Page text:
Zeldin discussed the FIMP, explaining how public input from residents and towns has led to modifications of the draft plan; for example, in Montauk, where an increase in the amount of sand initially proposed was pitched by the town supervisor and is now being integrated into the plan. Zeldin said he lives on the Mastic peninsula and said there is a split community when it comes to buyout and home raising options. Some are concerned about property tax impacts and property maintenance, he said.

But, he said, change is critically needed on the Mastic peninsula where, during Sandy, the Mastic Beach Fire Department was doing rescues from second story windows.

"Science has got to be our guide," Throne-Holst said, adding that making decisions without a firm scientific basis was "pennywise and pound foolish."

She remembers when former Congressman Tim Bishop "dusted off" the FIMP plan and said the town fought hard to get the United States Army Corp of Engineers out to the East End. "If we're going to do a plan like this, we have to do it in a real, comprehensive, scientific based way. Not what is happening," she said.

Louise Harrison of Save the Sound asked, if Plum Island were to be successfully retained, what the candidates' vision for its future use and management would be.

Zeldin said visiting Plum Island feels as though you are "thousands of miles away from home" with seals, beaches, and cliffs. He said it should continue as a research facility and to provide good jobs. The 90 percent of Plum Island that's undeveloped, he said, "should stay that way," but he feels there should be public access to the natural resources.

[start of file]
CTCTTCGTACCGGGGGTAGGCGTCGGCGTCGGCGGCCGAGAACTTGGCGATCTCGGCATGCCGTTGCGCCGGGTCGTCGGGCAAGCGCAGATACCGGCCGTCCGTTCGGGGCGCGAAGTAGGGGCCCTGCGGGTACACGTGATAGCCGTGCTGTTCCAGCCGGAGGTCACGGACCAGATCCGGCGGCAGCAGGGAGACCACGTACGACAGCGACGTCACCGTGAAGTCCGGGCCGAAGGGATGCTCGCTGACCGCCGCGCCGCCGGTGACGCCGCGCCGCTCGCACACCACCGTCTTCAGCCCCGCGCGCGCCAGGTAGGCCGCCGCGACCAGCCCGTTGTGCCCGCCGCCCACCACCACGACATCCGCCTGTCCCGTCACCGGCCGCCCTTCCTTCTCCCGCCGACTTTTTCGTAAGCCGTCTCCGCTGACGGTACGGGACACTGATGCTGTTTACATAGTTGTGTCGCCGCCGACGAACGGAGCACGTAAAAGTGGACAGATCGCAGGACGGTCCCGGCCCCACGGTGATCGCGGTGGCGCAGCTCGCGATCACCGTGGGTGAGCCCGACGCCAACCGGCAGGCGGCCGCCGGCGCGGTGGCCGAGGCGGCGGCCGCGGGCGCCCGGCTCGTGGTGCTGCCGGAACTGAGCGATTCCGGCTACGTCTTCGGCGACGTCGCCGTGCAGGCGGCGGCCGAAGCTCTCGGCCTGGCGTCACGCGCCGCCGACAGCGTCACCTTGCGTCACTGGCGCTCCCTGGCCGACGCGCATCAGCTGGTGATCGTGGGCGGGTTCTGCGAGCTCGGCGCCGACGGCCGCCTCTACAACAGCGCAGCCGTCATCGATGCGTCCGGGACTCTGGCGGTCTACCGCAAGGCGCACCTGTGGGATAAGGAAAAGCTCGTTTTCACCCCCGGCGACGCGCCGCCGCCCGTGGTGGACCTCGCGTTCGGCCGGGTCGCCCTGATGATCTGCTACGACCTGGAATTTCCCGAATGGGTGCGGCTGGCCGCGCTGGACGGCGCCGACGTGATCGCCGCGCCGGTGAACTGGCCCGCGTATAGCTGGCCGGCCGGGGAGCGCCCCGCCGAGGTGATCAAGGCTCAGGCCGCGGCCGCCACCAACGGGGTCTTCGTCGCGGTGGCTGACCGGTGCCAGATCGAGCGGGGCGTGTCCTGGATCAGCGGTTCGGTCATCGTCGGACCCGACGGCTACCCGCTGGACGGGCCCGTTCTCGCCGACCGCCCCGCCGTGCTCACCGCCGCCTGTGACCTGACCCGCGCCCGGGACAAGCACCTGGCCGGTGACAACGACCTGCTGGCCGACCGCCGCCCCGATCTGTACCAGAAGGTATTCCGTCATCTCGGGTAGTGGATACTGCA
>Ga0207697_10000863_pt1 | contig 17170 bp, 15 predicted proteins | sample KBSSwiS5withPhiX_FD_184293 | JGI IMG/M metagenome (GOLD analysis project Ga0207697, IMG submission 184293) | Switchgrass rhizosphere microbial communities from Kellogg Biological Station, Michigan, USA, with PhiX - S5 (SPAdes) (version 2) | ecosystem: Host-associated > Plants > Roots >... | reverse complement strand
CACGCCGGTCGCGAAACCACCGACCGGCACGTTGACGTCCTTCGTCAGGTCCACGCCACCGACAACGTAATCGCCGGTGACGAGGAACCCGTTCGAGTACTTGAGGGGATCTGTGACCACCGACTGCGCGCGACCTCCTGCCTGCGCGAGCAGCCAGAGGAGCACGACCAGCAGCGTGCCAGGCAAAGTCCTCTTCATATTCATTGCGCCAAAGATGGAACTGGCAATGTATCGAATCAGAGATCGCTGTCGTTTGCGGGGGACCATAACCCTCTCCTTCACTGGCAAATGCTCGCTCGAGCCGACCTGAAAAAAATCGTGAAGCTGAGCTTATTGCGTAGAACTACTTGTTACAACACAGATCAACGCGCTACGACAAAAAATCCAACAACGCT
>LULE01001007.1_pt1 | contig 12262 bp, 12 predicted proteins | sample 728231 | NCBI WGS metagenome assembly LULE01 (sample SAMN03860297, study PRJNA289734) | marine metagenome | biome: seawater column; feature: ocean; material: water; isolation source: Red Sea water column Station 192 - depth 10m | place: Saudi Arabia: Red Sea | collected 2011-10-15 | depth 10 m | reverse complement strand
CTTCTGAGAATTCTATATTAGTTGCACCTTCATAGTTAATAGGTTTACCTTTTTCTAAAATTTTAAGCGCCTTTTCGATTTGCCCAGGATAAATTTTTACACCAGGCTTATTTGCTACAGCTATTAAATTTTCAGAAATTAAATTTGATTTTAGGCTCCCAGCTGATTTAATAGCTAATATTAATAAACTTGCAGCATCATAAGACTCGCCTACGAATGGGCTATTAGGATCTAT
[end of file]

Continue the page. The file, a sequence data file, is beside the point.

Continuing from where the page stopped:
He pointed to the his reintroducing the HR 1887 legislation to save Plum Island, and his success at getting it out of committee and passed on the House floor. Now, he said, the Senate must pass the legislation "in order to save Plum Island."

Throne-Holst, on the other hand, said the fact that the island is virtually untouched, with flora and fauna and natural resources still untouched, is an "incredible gift that has presented itself to us. There is no gray area there. It has to be preserved, made a national park."